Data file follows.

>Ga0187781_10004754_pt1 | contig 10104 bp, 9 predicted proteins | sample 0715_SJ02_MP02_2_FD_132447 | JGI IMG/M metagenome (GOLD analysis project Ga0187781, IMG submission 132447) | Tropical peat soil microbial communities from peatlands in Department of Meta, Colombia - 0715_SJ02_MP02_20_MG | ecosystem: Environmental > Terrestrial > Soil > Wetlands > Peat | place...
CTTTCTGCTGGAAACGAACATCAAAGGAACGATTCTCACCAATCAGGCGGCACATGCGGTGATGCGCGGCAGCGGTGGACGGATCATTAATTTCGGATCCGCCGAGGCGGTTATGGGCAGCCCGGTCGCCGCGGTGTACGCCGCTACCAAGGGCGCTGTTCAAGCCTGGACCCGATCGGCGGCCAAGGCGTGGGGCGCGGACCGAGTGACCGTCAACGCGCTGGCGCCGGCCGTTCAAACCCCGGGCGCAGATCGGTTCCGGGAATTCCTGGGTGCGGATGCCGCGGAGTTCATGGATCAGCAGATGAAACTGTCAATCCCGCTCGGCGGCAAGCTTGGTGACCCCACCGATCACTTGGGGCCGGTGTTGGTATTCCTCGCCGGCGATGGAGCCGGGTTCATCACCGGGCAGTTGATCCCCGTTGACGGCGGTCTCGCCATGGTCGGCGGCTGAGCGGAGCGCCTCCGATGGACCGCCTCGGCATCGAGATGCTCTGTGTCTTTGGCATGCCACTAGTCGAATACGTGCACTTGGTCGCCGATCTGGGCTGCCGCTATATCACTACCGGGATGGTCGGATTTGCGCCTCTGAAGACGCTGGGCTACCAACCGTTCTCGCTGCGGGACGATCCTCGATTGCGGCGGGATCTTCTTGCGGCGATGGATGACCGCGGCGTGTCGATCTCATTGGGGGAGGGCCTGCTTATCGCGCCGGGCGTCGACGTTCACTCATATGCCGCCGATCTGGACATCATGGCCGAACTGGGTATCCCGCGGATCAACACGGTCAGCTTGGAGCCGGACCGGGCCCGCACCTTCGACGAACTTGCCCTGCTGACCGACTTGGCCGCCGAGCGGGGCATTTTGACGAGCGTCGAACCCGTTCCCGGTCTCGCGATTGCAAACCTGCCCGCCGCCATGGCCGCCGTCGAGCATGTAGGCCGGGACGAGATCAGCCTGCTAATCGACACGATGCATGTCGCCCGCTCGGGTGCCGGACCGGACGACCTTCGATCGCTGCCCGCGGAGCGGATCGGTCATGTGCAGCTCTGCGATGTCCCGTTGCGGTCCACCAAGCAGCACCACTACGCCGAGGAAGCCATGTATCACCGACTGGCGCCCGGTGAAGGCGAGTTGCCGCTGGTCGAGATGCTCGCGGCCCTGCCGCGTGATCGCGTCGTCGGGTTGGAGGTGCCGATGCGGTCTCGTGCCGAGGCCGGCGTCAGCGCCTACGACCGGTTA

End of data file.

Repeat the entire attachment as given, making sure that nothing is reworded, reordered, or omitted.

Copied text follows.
>Ga0187781_10004754_pt1 | contig 10104 bp, 9 predicted proteins | sample 0715_SJ02_MP02_2_FD_132447 | JGI IMG/M metagenome (GOLD analysis project Ga0187781, IMG submission 132447) | Tropical peat soil microbial communities from peatlands in Department of Meta, Colombia - 0715_SJ02_MP02_20_MG | ecosystem: Environmental > Terrestrial > Soil > Wetlands > Peat | place...
CTTTCTGCTGGAAACGAACATCAAAGGAACGATTCTCACCAATCAGGCGGCACATGCGGTGATGCGCGGCAGCGGTGGACGGATCATTAATTTCGGATCCGCCGAGGCGGTTATGGGCAGCCCGGTCGCCGCGGTGTACGCCGCTACCAAGGGCGCTGTTCAAGCCTGGACCCGATCGGCGGCCAAGGCGTGGGGCGCGGACCGAGTGACCGTCAACGCGCTGGCGCCGGCCGTTCAAACCCCGGGCGCAGATCGGTTCCGGGAATTCCTGGGTGCGGATGCCGCGGAGTTCATGGATCAGCAGATGAAACTGTCAATCCCGCTCGGCGGCAAGCTTGGTGACCCCACCGATCACTTGGGGCCGGTGTTGGTATTCCTCGCCGGCGATGGAGCCGGGTTCATCACCGGGCAGTTGATCCCCGTTGACGGCGGTCTCGCCATGGTCGGCGGCTGAGCGGAGCGCCTCCGATGGACCGCCTCGGCATCGAGATGCTCTGTGTCTTTGGCATGCCACTAGTCGAATACGTGCACTTGGTCGCCGATCTGGGCTGCCGCTATATCACTACCGGGATGGTCGGATTTGCGCCTCTGAAGACGCTGGGCTACCAACCGTTCTCGCTGCGGGACGATCCTCGATTGCGGCGGGATCTTCTTGCGGCGATGGATGACCGCGGCGTGTCGATCTCATTGGGGGAGGGCCTGCTTATCGCGCCGGGCGTCGACGTTCACTCATATGCCGCCGATCTGGACATCATGGCCGAACTGGGTATCCCGCGGATCAACACGGTCAGCTTGGAGCCGGACCGGGCCCGCACCTTCGACGAACTTGCCCTGCTGACCGACTTGGCCGCCGAGCGGGGCATTTTGACGAGCGTCGAACCCGTTCCCGGTCTCGCGATTGCAAACCTGCCCGCCGCCATGGCCGCCGTCGAGCATGTAGGCCGGGACGAGATCAGCCTGCTAATCGACACGATGCATGTCGCCCGCTCGGGTGCCGGACCGGACGACCTTCGATCGCTGCCCGCGGAGCGGATCGGTCATGTGCAGCTCTGCGATGTCCCGTTGCGGTCCACCAAGCAGCACCACTACGCCGAGGAAGCCATGTATCACCGACTGGCGCCCGGTGAAGGCGAGTTGCCGCTGGTCGAGATGCTCGCGGCCCTGCCGCGTGATCGCGTCGTCGGGTTGGAGGTGCCGATGCGGTCTCGTGCCGAGGCCGGCGTCAGCGCCTACGACCGGTTA